FCC tries to confirm carriers stopped selling phone location data

FCC tries to confirm carriers stopped selling phone location data


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You can’t escape your phone company tracking you, but the FCC can make them stop selling the information.
Photo: Ste Smith/Cult of Mac

The CEOs of the big four US wireless carriers were asked by an FCC commissioner whether they’ve stopped selling their customers’ real-time location data, as they had promised to do.

Published reports in recent months indicated that the locations of Americans were being sold without their permission of even knowledge.

One company is always tracking you

Wireless phone companies are always tracking their customers. They don’t always have the exact location, but knowing which cell towers a phone is connected to reveals the general area.

Verizon, AT&T, Sprint and T-Mobile used to sell this information to aggregators like Zumigo and Microbilt. These would turn around and sell the data piecemeal to other businesses and individuals. From there, it could leak out to the point where a small bribe could get the location of any phone.

After negative publicity, the big four carriers promised they’d stop selling real-time location data of their subscribers. Verizon says it has already ended this practice, and AT&T and T-Mobile both said they would do so by March of this year. Sprint is supposed to stop selling customer location data to aggregators by the end of this month.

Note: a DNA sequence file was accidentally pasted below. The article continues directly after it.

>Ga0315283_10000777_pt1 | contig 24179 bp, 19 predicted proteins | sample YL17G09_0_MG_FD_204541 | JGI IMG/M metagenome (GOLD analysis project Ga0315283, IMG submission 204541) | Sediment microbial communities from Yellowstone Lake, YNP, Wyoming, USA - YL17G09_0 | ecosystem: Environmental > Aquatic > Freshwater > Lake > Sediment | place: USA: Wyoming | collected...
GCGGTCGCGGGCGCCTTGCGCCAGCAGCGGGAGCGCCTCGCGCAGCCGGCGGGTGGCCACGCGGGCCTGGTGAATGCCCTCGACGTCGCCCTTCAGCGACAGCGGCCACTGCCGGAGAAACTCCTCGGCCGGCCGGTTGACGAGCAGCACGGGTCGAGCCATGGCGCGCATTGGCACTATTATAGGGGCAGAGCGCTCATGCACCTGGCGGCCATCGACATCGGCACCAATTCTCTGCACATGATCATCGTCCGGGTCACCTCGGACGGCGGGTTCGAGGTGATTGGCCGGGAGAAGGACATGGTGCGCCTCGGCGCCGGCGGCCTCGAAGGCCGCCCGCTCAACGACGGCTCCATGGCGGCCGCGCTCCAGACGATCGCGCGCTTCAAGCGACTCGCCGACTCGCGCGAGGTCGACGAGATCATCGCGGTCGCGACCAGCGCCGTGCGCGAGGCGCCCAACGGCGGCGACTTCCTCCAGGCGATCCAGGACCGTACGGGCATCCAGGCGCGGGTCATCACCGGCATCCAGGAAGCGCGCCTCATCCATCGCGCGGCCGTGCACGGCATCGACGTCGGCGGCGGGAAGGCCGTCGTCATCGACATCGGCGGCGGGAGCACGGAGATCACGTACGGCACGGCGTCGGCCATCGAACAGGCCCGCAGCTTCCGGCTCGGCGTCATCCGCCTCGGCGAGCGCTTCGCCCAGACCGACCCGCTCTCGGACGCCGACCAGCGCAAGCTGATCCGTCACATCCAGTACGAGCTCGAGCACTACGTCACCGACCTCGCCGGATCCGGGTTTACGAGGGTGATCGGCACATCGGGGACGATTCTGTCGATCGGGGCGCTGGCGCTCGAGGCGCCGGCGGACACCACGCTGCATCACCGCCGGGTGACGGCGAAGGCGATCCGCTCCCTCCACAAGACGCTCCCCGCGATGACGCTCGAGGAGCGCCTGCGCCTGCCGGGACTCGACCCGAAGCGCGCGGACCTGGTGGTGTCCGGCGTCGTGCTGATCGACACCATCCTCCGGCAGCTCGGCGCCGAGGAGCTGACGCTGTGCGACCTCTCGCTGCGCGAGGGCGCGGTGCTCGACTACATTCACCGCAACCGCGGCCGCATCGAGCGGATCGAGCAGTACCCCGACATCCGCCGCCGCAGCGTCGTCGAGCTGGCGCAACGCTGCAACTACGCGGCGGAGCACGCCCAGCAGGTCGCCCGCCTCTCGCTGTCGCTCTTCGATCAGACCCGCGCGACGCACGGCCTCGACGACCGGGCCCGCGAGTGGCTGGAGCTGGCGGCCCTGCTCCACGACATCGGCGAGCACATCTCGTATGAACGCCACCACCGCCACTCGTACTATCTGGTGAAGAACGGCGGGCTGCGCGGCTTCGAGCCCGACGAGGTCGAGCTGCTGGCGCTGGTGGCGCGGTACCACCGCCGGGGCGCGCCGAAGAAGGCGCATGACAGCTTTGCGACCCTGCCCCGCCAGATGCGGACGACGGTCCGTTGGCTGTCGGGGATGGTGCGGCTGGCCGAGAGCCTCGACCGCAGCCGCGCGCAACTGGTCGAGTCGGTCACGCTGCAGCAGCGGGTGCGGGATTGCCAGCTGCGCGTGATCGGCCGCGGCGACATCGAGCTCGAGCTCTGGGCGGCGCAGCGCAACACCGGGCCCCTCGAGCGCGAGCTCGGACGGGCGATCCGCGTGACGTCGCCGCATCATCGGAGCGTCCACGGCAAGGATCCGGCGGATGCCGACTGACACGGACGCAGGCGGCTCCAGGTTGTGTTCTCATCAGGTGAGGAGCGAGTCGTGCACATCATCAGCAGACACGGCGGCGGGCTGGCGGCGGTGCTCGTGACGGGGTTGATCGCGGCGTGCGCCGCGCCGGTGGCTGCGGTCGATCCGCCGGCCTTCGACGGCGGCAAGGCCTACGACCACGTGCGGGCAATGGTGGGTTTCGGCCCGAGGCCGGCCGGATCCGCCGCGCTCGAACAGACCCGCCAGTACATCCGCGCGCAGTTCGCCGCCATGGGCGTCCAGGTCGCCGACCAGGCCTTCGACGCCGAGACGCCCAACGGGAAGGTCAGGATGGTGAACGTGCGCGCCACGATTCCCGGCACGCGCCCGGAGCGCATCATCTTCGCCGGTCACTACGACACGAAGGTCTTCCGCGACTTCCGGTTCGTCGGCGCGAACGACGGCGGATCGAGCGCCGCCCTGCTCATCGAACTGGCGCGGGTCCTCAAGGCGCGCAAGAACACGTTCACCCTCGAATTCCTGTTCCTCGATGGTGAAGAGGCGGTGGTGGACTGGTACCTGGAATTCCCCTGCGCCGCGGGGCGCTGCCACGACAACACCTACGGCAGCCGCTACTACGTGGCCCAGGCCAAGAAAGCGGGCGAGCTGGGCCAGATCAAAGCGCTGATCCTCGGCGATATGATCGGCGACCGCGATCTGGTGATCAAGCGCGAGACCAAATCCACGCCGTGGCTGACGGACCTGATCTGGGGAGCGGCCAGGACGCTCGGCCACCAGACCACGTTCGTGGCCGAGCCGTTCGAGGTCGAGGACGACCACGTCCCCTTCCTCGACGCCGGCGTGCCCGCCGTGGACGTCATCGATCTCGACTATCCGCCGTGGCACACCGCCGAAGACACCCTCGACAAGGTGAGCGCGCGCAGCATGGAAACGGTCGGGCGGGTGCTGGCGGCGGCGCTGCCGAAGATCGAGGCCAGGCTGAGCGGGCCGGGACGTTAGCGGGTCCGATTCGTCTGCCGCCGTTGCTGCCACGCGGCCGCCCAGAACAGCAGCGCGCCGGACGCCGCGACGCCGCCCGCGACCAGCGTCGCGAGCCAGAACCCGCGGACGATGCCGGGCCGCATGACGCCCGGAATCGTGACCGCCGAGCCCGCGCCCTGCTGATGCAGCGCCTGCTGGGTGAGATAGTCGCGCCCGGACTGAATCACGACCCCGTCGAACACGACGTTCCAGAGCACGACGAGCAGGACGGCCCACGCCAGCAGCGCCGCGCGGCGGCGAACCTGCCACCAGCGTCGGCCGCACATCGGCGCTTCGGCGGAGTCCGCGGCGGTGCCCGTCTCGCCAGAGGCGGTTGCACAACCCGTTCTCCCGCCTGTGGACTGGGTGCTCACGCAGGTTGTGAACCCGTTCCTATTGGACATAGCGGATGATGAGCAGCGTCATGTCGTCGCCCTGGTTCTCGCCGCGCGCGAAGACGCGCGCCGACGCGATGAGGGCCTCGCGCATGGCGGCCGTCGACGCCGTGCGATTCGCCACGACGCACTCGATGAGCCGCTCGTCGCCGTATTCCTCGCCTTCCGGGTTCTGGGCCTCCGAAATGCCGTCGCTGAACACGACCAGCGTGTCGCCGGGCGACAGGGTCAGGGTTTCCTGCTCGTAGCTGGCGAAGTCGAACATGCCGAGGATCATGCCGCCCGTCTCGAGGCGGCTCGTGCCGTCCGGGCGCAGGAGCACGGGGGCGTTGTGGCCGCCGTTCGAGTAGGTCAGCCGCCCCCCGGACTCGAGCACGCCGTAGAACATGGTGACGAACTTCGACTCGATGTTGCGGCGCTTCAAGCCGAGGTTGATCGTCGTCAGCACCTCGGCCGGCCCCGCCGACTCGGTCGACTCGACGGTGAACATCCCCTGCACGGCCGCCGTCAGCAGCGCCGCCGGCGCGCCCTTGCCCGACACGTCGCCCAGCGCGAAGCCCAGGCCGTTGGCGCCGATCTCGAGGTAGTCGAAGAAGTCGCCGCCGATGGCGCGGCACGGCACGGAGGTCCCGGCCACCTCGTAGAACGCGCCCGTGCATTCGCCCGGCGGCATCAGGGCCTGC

No more selling real-time location data

Federal Communications Commission (FCC) Commissioner Jessica Rosenworcel sent letters to the CEOs of all of the top wireless service providers to ensure they are carrying out their promises.

“Real-time location information is sensitive data deserving the highest level of privacy protection. But it is evident from press reports that this data may have been sold without the explicit consent of consumers and without appropriate safeguards in place,” Rosenworcel told each of the executives.

The commissioner then goes on to request “an update to your efforts.”

A version spokesperson told Motherboard “We followed through with our pledge and have fully terminated our location aggregator arrangements. We’re happy to talk about what we’ve done in this area with the Commissioner.”

It is not yet known how AT&T, Sprint and T-Mobile responded to Rosenworcel‘s request.


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